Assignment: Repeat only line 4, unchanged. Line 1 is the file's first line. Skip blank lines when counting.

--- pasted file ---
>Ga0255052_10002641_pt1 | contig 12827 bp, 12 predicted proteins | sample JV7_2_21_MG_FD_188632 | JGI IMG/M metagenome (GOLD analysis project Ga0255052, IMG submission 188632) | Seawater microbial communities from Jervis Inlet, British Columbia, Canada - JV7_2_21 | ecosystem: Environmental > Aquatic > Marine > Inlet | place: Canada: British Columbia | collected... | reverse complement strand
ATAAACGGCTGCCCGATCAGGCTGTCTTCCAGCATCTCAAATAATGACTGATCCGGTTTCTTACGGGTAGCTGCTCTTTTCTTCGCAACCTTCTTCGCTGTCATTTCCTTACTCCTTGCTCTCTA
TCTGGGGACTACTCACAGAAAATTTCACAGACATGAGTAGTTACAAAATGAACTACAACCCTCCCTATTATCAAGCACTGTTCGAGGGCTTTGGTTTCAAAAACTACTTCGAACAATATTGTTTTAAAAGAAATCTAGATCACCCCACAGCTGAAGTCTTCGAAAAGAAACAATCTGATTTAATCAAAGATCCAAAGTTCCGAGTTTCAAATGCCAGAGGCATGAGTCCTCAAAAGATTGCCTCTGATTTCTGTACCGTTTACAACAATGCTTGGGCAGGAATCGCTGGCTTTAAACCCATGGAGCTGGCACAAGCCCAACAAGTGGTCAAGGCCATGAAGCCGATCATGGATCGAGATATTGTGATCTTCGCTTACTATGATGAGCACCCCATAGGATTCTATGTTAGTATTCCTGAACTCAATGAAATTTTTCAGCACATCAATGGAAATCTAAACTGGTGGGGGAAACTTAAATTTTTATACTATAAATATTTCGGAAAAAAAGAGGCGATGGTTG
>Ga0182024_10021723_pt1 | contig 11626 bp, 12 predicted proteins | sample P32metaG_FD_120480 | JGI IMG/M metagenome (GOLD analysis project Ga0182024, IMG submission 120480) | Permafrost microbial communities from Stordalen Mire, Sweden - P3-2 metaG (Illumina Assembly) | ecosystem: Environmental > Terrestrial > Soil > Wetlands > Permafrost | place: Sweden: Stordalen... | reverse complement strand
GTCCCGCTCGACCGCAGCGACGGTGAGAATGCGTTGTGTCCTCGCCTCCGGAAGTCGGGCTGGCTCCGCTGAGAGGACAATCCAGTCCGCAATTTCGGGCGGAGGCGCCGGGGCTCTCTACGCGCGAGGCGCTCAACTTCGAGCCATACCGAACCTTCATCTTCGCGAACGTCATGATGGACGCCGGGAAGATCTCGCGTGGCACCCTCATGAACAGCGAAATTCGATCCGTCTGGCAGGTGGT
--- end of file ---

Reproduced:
>Ga0182024_10021723_pt1 | contig 11626 bp, 12 predicted proteins | sample P32metaG_FD_120480 | JGI IMG/M metagenome (GOLD analysis project Ga0182024, IMG submission 120480) | Permafrost microbial communities from Stordalen Mire, Sweden - P3-2 metaG (Illumina Assembly) | ecosystem: Environmental > Terrestrial > Soil > Wetlands > Permafrost | place: Sweden: Stordalen... | reverse complement strand